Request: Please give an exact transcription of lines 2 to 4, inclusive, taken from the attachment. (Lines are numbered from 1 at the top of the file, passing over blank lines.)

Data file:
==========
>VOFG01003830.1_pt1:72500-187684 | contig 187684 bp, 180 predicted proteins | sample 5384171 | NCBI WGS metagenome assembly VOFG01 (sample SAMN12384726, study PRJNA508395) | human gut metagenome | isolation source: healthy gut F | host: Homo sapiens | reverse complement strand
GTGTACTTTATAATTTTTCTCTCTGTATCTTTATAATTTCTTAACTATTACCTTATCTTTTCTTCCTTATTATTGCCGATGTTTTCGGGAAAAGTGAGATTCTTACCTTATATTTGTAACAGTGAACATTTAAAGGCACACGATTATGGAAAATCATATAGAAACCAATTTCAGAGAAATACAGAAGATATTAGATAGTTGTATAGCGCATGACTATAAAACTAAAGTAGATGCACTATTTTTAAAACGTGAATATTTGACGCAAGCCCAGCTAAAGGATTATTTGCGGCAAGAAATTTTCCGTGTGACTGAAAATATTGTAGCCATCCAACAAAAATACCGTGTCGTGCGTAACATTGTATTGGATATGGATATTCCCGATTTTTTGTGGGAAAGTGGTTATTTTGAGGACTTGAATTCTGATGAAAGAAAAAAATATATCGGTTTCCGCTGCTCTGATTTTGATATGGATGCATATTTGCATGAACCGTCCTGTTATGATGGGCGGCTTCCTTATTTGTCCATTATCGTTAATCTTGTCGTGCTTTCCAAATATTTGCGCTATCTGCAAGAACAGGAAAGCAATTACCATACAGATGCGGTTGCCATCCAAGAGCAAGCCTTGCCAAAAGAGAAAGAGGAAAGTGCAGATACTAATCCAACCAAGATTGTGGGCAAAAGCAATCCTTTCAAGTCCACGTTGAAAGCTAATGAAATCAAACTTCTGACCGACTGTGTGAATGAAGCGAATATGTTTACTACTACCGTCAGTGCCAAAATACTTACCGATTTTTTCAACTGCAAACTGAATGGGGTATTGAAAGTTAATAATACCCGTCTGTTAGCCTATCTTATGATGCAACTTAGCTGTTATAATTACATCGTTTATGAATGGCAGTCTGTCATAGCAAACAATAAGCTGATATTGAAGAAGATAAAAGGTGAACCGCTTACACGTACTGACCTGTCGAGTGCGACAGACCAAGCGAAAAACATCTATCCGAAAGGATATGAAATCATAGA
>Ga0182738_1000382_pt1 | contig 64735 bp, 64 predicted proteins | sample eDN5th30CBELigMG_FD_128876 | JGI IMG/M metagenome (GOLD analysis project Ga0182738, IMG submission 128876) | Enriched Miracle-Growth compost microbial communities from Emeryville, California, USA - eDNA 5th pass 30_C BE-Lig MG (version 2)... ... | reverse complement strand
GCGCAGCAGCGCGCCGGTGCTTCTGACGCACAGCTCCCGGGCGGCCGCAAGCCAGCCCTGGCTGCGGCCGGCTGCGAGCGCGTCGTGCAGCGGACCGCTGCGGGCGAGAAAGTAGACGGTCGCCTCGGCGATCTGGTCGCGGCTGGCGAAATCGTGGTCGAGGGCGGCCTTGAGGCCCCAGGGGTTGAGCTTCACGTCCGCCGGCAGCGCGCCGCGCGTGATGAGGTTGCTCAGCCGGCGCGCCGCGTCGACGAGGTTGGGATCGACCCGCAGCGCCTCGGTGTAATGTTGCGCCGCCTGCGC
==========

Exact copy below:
GTGTACTTTATAATTTTTCTCTCTGTATCTTTATAATTTCTTAACTATTACCTTATCTTTTCTTCCTTATTATTGCCGATGTTTTCGGGAAAAGTGAGATTCTTACCTTATATTTGTAACAGTGAACATTTAAAGGCACACGATTATGGAAAATCATATAGAAACCAATTTCAGAGAAATACAGAAGATATTAGATAGTTGTATAGCGCATGACTATAAAACTAAAGTAGATGCACTATTTTTAAAACGTGAATATTTGACGCAAGCCCAGCTAAAGGATTATTTGCGGCAAGAAATTTTCCGTGTGACTGAAAATATTGTAGCCATCCAACAAAAATACCGTGTCGTGCGTAACATTGTATTGGATATGGATATTCCCGATTTTTTGTGGGAAAGTGGTTATTTTGAGGACTTGAATTCTGATGAAAGAAAAAAATATATCGGTTTCCGCTGCTCTGATTTTGATATGGATGCATATTTGCATGAACCGTCCTGTTATGATGGGCGGCTTCCTTATTTGTCCATTATCGTTAATCTTGTCGTGCTTTCCAAATATTTGCGCTATCTGCAAGAACAGGAAAGCAATTACCATACAGATGCGGTTGCCATCCAAGAGCAAGCCTTGCCAAAAGAGAAAGAGGAAAGTGCAGATACTAATCCAACCAAGATTGTGGGCAAAAGCAATCCTTTCAAGTCCACGTTGAAAGCTAATGAAATCAAACTTCTGACCGACTGTGTGAATGAAGCGAATATGTTTACTACTACCGTCAGTGCCAAAATACTTACCGATTTTTTCAACTGCAAACTGAATGGGGTATTGAAAGTTAATAATACCCGTCTGTTAGCCTATCTTATGATGCAACTTAGCTGTTATAATTACATCGTTTATGAATGGCAGTCTGTCATAGCAAACAATAAGCTGATATTGAAGAAGATAAAAGGTGAACCGCTTACACGTACTGACCTGTCGAGTGCGACAGACCAAGCGAAAAACATCTATCCGAAAGGATATGAAATCATAGA
>Ga0182738_1000382_pt1 | contig 64735 bp, 64 predicted proteins | sample eDN5th30CBELigMG_FD_128876 | JGI IMG/M metagenome (GOLD analysis project Ga0182738, IMG submission 128876) | Enriched Miracle-Growth compost microbial communities from Emeryville, California, USA - eDNA 5th pass 30_C BE-Lig MG (version 2)... ... | reverse complement strand
GCGCAGCAGCGCGCCGGTGCTTCTGACGCACAGCTCCCGGGCGGCCGCAAGCCAGCCCTGGCTGCGGCCGGCTGCGAGCGCGTCGTGCAGCGGACCGCTGCGGGCGAGAAAGTAGACGGTCGCCTCGGCGATCTGGTCGCGGCTGGCGAAATCGTGGTCGAGGGCGGCCTTGAGGCCCCAGGGGTTGAGCTTCACGTCCGCCGGCAGCGCGCCGCGCGTGATGAGGTTGCTCAGCCGGCGCGCCGCGTCGACGAGGTTGGGATCGACCCGCAGCGCCTCGGTGTAATGTTGCGCCGCCTGCGC